Tables showing the trading position between Australia and Switzerland are annexed to the explanatory memorandum which has been made available to honorable members. It is the accepted practice in trade treaty negotiations to adopt the import figures of the negotiating countries as the measure of trade between them. Indirect purchases by Switzerland of Australian goods make the Australian export statistics unreliable for the purpose of arriving at a trade balance, but a comparison of the import statistics of both countries for the last three years seems to indicate that the balance has been in favour of Switzerland since 1936.

Switzerland's main import from Australia is wool, of which Australia is its principal supplier. This has over the last seven years averaged over 8,000,000 lb. out of average total annual imports of 19,000,000 lb. In 1937, imports of Australian wool amounted to 5,700,000 lb., of a value of approximately £A564,000 out of a total of 13,000,000 lb. imported. Wool represented 89 per cent. of the value of all imports from Australia in 1937. The reduction of wool imports is attributable to the factthat thewool manufacturing industry in Switzerland has been in a depressed condition since the end of 1936. Imports in 1937 were the lowest for many years, but there are indications that the imports in 1938 will substantially exceed those in 1937. Under the agreement there will be a reduction of the Swiss duty on wool from 50 centimes (7¼d. in Australian currency) per metric quintal of 220½ lb. to 15 centimes (2¼d. Australian). The reduction will apply to wool from all supplying countries, but, as Australia is the chief supplier, the corresponding benefit to Australia will be greater than that enjoyed by other countries. There is no quota restriction on the import of wool into Switzerland, and the reduction should result in wool being placed in Switzerland in a more advantageous position as compared with other fibres.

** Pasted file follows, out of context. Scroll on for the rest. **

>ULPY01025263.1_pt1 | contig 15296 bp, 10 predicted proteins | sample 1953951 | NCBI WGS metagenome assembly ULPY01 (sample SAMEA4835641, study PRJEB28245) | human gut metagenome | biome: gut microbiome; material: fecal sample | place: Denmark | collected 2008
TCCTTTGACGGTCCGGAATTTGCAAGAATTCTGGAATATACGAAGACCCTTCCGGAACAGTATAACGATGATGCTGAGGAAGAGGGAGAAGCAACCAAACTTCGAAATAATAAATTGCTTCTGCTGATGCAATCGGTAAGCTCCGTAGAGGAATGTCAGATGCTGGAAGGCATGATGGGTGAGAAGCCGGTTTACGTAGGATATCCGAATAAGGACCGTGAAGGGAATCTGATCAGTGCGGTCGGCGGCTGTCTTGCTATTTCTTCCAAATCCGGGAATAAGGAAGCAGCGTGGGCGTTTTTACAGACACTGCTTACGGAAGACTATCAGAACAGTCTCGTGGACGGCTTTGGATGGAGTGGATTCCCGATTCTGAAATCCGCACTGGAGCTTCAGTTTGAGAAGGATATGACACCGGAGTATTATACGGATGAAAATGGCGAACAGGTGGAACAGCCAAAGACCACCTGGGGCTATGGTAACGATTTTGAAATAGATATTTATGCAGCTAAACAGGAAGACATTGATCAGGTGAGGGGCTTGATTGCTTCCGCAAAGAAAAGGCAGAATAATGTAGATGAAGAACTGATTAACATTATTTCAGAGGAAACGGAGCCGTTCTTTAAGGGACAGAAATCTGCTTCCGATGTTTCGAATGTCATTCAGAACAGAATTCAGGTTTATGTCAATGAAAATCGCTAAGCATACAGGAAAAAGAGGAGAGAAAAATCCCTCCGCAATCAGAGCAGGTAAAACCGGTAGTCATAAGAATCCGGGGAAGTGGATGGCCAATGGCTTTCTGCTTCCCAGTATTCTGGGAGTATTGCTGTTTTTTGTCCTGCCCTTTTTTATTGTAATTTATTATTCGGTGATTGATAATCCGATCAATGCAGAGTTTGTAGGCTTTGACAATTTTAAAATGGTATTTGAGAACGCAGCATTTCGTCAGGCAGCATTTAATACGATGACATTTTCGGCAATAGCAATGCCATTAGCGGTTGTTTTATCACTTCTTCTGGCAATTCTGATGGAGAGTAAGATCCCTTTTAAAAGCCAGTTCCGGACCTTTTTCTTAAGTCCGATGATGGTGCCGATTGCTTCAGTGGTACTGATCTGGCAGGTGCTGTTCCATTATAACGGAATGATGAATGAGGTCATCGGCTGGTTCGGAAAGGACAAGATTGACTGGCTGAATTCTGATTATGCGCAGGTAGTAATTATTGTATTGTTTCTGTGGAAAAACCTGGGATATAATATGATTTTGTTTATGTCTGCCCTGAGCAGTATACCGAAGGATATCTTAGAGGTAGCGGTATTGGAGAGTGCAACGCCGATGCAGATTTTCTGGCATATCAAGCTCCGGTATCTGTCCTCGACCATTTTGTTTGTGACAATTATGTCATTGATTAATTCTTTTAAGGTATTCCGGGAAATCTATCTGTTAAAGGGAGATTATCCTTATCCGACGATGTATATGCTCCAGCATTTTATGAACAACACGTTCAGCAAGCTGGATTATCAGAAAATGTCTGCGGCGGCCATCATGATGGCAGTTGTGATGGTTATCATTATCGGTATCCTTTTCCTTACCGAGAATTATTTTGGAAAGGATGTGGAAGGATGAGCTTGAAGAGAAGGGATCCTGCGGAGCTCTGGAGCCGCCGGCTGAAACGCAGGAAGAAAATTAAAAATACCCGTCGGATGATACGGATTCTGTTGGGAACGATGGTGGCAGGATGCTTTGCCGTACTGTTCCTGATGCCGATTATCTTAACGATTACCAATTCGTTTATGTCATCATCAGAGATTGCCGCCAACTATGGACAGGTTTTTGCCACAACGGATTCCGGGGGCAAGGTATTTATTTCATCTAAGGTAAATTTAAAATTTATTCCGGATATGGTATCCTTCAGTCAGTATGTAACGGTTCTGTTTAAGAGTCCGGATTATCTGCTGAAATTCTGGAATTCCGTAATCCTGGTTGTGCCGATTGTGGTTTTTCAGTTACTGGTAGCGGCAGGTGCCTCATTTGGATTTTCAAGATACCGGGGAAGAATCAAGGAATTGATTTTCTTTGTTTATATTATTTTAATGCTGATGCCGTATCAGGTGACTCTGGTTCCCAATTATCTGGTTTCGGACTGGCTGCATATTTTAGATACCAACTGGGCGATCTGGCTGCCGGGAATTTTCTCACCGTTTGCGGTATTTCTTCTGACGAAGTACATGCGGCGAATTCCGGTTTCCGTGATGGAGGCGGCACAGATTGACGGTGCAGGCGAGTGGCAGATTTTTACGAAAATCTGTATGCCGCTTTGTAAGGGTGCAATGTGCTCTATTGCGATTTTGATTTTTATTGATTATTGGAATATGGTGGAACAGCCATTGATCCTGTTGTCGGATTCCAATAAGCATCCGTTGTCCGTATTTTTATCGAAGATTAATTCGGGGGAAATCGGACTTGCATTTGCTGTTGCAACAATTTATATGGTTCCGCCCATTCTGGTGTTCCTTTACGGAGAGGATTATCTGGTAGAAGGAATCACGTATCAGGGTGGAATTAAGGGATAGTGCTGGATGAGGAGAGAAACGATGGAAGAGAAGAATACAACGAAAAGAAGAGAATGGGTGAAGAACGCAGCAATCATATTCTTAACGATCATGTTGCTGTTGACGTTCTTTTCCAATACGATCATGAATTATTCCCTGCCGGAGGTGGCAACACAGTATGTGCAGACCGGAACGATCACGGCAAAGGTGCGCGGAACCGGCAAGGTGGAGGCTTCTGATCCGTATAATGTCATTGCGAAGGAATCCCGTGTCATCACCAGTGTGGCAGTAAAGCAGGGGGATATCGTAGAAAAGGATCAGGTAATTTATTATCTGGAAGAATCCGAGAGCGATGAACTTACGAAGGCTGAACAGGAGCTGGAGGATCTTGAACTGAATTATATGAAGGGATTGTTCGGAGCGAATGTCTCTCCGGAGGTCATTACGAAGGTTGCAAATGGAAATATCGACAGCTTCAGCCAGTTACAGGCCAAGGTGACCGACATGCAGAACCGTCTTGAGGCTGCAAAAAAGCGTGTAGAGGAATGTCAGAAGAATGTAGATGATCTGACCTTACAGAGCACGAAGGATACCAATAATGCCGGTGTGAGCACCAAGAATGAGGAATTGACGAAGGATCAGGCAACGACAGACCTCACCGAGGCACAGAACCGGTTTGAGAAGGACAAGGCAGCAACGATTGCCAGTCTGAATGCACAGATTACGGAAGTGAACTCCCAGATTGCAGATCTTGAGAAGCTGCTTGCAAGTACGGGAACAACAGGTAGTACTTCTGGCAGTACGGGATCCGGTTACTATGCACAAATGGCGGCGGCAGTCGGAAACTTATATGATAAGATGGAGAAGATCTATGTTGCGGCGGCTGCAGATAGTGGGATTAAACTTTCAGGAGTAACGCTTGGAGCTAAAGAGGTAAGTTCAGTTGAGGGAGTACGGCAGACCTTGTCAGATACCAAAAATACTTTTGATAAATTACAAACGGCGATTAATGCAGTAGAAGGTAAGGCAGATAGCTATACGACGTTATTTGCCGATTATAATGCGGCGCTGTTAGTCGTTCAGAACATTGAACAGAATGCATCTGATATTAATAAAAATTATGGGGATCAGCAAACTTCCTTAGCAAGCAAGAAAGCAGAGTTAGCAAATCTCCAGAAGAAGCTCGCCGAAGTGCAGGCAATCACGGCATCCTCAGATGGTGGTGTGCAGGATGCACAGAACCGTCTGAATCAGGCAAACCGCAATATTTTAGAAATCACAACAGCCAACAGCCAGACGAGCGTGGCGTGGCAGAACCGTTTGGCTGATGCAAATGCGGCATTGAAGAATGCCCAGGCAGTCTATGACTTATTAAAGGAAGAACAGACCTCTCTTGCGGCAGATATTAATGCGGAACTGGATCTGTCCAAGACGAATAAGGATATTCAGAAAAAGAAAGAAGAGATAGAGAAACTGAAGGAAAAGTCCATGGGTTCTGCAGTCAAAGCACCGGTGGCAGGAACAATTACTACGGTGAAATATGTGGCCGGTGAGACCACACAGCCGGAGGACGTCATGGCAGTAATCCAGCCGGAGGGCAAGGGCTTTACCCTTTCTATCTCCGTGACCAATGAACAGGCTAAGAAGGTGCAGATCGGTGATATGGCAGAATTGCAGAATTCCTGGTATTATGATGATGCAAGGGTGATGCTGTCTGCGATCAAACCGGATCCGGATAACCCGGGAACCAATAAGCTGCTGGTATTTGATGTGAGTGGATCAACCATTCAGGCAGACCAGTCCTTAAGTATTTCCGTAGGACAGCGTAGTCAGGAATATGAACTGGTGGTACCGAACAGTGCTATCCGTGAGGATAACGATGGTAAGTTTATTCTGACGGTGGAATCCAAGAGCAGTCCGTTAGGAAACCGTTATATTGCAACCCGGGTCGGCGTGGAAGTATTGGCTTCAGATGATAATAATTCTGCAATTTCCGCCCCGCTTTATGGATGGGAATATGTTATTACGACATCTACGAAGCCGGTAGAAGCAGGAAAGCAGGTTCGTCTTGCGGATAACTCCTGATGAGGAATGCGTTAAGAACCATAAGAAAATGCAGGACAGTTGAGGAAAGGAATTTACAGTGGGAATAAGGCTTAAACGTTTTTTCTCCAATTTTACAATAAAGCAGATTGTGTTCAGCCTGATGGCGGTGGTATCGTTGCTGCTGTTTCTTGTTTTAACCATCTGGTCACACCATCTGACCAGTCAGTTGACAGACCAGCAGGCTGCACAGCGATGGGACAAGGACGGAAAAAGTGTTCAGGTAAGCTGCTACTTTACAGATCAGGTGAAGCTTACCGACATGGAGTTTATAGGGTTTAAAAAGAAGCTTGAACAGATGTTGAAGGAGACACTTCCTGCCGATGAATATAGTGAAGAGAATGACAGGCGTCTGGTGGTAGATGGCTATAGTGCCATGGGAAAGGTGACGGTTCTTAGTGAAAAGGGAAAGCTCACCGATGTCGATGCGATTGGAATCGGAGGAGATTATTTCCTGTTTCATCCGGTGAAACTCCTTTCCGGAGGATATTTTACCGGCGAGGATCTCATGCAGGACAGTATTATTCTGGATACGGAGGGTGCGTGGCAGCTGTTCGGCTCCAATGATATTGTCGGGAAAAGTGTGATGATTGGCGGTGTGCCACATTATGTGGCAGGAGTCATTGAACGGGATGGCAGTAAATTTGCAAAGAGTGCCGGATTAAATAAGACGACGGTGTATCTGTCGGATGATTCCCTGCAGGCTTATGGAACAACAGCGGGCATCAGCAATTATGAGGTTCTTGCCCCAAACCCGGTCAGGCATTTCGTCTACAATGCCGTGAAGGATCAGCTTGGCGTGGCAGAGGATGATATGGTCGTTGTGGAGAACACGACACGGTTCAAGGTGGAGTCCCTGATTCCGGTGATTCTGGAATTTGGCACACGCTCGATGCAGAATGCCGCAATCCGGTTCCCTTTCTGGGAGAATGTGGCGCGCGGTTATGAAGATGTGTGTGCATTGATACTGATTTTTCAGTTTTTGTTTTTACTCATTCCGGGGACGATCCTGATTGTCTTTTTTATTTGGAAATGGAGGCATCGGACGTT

The quota of Australian apples and pears for 1938 was fixed at 15,000 bushel cases. Under the agreement the annual quota of apples and pears has been increased to approximately 82,000 bushel cases, with provision, in letters annexed to the agreement, for favorable consideration of supplementary quotas if Australian exporters are able to sell a greater quantity. Such supplementary quotas have in the past been granted to other countries with which Switzerland has commercial treaty relations. The Swiss concessions on fresh apples and pears are only effective in respect of apples imported between the 1st April and the 15th July each year, and pears imported between the 1st February and the 15th J uly. Thus our apples enter Switzerland at a timewhen there is an absence of local fresh apples.